Thursday, August 08, 2013

The story of a crime, or Nathaniel Hawthorne and crime fiction

The House of the Seven Gables, Salem, Massachusetts
I visited a house Wednesday that lent its name to a novel. That novel:
  • Portrays the slow ripple effect of a crime.
  • Speaks with sympathy of a socially low character cheated out of his land by a socially prominent one.
  • Is neither Scandinavian nor French.
The book appears to have had greater influence on "weird" or supernatural stories than on crime fiction, but its examination of a crime's after-effects ought to set crime writers and readers abuzz with possibilities.

What crime novels can you name that portray a crime's effects on those not directly involved with it,  years or even generations later?

© Peter Rozovsky 2013

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Blogger scott adlerberg said...

Hi Peter,

Interesting thoughts on Hawthorn. Never thought of him that way. Novels showing a ripple effect? A number of Ross MacDonald's novels follow that pattern - crime in the past effecting others, usually the children of the culprits, years later: THE GOODBYE LOOK is one like that, as I remember, and so is THE UNDERGROUND MAN. A bunch of them really. That was his basic story.

August 09, 2013  
Blogger scott adlerberg said...

Hawthorne, with an e, I should say.

August 09, 2013  
Blogger Peter Rozovsky said...

Scott, you get a pass on Hawthorn. His ancestor, a hanging judge at the Salem witch trials, spelled the name Hathorne, so you are only honoring a tradition of orthographical uncertainty.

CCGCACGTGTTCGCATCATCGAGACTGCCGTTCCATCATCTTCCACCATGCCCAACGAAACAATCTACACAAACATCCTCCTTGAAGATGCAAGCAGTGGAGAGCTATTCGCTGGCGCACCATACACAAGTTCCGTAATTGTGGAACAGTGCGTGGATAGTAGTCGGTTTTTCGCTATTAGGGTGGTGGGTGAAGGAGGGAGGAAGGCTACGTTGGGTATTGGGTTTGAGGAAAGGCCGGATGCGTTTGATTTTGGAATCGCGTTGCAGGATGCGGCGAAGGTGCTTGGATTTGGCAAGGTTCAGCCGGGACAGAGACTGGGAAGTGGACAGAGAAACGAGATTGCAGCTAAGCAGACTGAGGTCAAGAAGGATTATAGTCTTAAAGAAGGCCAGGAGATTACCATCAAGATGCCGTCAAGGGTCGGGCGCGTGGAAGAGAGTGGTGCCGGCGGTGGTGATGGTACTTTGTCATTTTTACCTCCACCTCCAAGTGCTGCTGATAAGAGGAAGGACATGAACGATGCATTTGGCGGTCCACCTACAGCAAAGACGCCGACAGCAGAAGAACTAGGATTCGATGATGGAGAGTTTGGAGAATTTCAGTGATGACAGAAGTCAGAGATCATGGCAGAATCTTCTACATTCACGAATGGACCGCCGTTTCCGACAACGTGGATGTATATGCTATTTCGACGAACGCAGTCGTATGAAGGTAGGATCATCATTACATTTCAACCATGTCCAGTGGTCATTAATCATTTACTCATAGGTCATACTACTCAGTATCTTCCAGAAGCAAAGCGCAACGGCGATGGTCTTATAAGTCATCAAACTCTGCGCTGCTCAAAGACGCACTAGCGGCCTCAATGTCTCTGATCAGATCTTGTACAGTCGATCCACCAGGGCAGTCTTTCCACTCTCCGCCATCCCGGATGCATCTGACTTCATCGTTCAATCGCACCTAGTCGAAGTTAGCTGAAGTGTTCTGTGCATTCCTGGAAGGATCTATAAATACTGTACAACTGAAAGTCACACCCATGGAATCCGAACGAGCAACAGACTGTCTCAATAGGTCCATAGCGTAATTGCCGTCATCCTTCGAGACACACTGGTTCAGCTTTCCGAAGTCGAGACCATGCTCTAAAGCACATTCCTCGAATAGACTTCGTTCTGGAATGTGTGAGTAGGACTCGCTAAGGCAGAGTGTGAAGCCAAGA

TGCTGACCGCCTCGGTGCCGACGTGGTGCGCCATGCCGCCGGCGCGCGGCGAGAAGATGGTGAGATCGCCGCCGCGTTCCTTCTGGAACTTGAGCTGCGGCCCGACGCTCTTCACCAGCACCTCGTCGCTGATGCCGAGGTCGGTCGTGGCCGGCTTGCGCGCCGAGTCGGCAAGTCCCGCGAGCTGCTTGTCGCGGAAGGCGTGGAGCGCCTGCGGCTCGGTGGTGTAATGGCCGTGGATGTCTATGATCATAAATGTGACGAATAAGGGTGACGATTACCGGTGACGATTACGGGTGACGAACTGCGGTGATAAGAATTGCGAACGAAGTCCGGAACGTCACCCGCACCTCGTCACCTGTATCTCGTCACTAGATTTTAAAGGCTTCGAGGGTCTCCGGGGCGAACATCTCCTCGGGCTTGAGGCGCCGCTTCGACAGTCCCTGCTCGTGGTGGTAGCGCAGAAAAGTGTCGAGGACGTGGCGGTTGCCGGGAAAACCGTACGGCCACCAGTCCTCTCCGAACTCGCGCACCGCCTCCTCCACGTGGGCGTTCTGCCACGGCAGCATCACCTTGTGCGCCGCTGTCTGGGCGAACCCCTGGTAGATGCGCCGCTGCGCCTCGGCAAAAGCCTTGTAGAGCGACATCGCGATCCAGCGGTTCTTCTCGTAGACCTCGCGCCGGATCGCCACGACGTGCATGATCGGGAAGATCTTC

I've read little of Ross Macdonald, and I've had more to say about his overblown Freudianism than about other aspects of his stories. But he's a good choice. Here's a bit from my post about The Galton Case:

"Previous authors had made the long-buried family secret a motif. Macdonald made it the substance of this story, and he unfolds the suspense slowly and relentlessly."

Freudian analysis is highly accommodating to slow ripple effects.

August 09, 2013  
Blogger Kelly Robinson said...

Serendipity. I had Hawthorne on the brain last night and started thinking about "Rappaccini's Daughter", and downloaded it for my Kindle. It's been decades since I read it, and all I have is just the vaguest notion of the poison garden and the poisonous woman.

I can't think of any crime books with a ripple effect, but so many of Ruth Rendell's books as Barbara Vine take place long after a crime has been committed, often a generation, so the effects of long-buried secrets are central to the story.

August 15, 2013  

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